View Image Figure 13:
Time sequence of vertical cross-sections perpendicular to an initial coherent twisted flux tube. The grey scale is temperature and the color coding is magnetic field strength |B |. The purple line is the τ500 = 1. Image reproduced by permission from Cheung et al. (2007), copyright by ESO.
Watch/download Movie Figure 14: (mov-Movie; 106111 KB)
Movie: Time sequence of emergent continuum intensity (left), vertical magnetic field at τRoss = 0.1 (right), for an initial twisted flux half torus driven into the computational domain at 7.5 Mm depth. The initial central field strength was 21 kG and total flux 7.6 × 1021 Mx. The domain is 92 × 49 Mm wide. Image reproduced by permission from Cheung et al. (2010), copyright by AAS.
View Image Figure 15:
Sweeping of magnetic field into intergranular lanes. Initially the entire surface is covered with 30 G horizontal field. Surface magnetic field strength is shown at 0.5 min (left), 10 min (center) and 30 min (right). Black contours are zero velocity contours which outline the granules. Fields stronger than 0.5 kG appear as white and black. Field magnitudes less than 30 G are shown in grey. Diverging upflows first sweep the granules clear of strong fields and on a longer time scale sweep the interiors of mesogranules free of strong fields. Image reproduced by permission from Stein and Nordlund (2006), copyright by AAS.
View Image Figure 16:
Schematic scenario of how granular motions pinch off U-tubes to produce O-loops in 2D and plasmoides in 3D. Image reproduced by permission from Cheung et al. (2010), copyright by AAS.
Watch/download Movie Figure 17: (mov-Movie; 165960 KB)
Movie: Emergent continuum intensity (left) and vertical magnetic field at τcont = 0.01 (right) from simulation with initial/boundary condition of convective inflows advecting 1 kG uniform, untwisted, horizontal field into the computational domain at 20 Mm depth. The intensity range is I∕ ⟨I ⟩ = [0.13,2.5] and the magnetic field range is ± 3.5 kG. The pores may form spontaneously in vertical flux tubes from magnetic loops that have reached the surface and opened out through top boundary. Compare this with Figure 14 for the rise of a coherent twisted flux tube. (Movie shows the initial “pepper and salt” emergence, the horizontal advection of the field, its concentration into unipolar regions with cancellation where opposite polarities meet and merging of like polarities to form pores. Resolution was increased from 48 km to 24 km horizontally at time 51.7 hrs.)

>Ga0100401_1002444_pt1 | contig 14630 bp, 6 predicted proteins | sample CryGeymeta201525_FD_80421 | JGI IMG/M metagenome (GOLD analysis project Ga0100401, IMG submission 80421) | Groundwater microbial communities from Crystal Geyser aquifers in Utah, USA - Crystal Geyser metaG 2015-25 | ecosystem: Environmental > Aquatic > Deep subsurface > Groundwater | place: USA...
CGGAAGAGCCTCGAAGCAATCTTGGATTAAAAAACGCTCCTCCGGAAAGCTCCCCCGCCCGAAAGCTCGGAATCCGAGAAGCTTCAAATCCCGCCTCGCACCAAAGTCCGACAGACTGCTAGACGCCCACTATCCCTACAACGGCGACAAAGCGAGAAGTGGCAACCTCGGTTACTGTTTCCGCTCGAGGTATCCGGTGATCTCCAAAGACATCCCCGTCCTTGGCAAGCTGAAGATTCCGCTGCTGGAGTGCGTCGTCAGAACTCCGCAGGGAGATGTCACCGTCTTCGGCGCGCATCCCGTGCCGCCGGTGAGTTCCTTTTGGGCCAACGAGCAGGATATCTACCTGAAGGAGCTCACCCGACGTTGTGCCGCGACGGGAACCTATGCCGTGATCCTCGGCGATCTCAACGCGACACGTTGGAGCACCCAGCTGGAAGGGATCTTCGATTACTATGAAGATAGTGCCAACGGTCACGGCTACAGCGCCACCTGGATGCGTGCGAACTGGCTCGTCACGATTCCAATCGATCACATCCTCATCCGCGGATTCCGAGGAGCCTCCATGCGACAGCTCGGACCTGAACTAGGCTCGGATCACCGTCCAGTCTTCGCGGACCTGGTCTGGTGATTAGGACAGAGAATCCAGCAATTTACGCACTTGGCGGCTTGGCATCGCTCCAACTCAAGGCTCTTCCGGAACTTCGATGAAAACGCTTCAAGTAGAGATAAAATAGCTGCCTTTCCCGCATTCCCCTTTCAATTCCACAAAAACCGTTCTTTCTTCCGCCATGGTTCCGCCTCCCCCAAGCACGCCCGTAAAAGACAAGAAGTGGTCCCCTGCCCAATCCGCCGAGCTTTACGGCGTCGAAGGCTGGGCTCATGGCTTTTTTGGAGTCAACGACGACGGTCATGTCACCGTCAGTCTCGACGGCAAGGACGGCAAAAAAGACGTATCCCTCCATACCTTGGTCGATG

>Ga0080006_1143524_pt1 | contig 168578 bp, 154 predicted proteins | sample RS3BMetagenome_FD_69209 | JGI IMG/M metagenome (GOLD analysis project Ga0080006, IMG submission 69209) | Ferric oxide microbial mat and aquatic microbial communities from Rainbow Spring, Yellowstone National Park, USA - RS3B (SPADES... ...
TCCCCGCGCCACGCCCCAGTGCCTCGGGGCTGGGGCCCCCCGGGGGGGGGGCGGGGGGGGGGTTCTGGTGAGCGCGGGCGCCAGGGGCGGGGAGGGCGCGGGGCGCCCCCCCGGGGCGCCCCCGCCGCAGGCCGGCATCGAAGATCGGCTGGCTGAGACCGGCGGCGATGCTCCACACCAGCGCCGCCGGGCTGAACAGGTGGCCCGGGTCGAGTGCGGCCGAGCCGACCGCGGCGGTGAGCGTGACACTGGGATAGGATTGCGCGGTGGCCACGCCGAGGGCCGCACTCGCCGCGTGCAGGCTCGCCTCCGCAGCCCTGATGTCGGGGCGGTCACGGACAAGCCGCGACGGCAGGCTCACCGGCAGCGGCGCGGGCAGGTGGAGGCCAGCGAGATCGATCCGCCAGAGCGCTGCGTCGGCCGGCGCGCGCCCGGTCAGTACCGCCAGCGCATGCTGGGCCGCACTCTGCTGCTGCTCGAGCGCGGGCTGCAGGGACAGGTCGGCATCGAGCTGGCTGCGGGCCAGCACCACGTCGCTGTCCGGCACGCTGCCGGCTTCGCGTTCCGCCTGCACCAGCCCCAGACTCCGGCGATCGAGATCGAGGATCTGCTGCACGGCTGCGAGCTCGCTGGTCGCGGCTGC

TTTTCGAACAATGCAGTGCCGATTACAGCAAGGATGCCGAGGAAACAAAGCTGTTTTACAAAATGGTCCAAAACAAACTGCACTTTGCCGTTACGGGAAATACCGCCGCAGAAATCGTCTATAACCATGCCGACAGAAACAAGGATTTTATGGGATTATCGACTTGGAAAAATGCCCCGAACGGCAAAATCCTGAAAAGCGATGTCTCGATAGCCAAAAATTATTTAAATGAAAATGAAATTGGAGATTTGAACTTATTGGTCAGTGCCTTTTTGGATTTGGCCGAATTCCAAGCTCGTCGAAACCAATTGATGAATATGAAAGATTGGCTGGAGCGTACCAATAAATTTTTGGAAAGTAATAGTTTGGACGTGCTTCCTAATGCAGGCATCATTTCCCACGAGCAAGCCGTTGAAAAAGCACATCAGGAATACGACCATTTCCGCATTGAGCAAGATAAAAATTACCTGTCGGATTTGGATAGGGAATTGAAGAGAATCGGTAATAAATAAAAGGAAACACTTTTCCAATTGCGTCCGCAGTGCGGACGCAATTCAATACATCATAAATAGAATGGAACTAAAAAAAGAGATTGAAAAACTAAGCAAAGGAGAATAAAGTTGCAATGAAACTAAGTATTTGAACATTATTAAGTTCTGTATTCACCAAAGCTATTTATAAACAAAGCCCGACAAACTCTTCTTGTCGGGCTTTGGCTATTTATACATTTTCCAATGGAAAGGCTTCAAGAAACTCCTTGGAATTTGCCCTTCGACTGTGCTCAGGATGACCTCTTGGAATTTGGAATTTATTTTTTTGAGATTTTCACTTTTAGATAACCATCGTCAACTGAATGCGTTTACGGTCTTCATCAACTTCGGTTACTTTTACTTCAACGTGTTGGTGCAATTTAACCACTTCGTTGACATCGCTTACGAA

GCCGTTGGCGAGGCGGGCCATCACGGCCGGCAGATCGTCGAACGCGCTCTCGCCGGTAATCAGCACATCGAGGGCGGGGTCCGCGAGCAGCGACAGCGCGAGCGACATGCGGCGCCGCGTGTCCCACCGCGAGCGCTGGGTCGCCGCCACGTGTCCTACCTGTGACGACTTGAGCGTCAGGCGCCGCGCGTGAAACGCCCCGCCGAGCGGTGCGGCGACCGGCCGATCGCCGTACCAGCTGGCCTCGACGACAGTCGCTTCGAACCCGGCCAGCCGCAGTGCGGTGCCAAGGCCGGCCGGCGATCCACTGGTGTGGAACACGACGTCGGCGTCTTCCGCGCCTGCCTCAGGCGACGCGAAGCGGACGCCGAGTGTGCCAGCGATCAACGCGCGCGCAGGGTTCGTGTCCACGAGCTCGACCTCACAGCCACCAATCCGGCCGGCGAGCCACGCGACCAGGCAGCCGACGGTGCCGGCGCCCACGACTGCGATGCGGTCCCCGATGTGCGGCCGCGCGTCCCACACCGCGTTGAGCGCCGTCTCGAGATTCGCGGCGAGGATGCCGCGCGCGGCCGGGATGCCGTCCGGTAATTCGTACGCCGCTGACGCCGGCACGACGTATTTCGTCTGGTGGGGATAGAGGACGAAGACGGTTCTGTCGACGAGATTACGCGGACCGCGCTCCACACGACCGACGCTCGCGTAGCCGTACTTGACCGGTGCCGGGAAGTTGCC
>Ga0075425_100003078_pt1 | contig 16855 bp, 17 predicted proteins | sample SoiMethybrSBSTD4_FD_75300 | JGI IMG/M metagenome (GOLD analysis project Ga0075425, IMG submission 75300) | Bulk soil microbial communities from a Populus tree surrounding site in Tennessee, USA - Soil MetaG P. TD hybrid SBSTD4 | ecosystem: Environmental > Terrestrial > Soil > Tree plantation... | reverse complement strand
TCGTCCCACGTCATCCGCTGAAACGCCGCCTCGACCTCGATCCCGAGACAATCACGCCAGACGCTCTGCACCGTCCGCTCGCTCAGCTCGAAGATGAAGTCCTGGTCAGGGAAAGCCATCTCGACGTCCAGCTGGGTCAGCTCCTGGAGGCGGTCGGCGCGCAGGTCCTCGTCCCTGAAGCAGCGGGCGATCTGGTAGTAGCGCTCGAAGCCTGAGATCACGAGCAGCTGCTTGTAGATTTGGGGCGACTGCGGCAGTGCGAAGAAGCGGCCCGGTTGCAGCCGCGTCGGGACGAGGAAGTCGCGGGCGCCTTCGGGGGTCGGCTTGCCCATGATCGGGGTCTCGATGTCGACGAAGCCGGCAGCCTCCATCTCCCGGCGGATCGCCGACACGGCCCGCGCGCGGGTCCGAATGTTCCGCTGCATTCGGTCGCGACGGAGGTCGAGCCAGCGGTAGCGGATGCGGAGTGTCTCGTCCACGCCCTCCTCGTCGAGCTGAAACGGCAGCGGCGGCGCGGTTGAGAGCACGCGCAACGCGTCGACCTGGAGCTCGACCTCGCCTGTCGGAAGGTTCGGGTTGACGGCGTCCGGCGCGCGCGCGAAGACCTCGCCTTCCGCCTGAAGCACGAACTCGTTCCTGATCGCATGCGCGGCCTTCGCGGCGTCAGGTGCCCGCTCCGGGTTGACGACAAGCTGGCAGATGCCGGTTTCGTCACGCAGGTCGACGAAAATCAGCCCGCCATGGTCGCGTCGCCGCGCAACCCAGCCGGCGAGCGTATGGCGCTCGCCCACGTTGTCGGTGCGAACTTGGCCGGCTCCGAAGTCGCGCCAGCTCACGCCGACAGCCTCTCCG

View Image Figure 18:
Magnetic field lines in a simulation snapshot viewed from an angle. The red line in the lower left is horizontal field being advected into the domain. In the lower center is a loop like flux concentration rising toward the surface. In the upper right is a vertical flux concentration or “flux tube” through the surface with its field lines connecting chaotically to the outside below the surface. Image reproduced by permission from Stein and Nordlund (2006), copyright by AAS.
View Image Figure 19:
Magnetic flux concentration at the solar surface and magnetic field lines showing the complex field line connections below the surface. The “flux tube” is a local surface phenomena. Image reproduced by permission from Schaffenberger et al. (2005).
View Image Figure 20:
Emergent continuum intensity as a twisted flux tube emerges through the solar surface. Image reproduced by permission from Yelles Chaouche et al. (2005).
View Image Figure 21:
Radiative heating and cooling (1010 erg/g/s) in a vertical slice through a magnetic flux concentration. The top two panels show the net heating (yellow & red)/cooling (green & blue) with superimposed contours of temperature (top) and magnetic field (next to top). The bottom three panels show the net heating/cooling for vertical (cos𝜃ray,vertical = μ = 1 ), slanted (μ = 0.5), and nearly horizontal rays (μ = 0.05). Image reproduced by permission from Bercik (2002).
View Image Figure 22:
Temperature, density, and magnetic field strength along a vertical slice through magnetic and non-magnetic regions, with the average formation height for the G-band intensity for a vertical ray (black line) and at μ = 0.6 (white line). Axes are distances in Mm. The bottom panel shows temperature as function of lg τ500. Image reproduced by permission from Carlsson et al. (2004), copyright by AAS.
View Image Figure 23: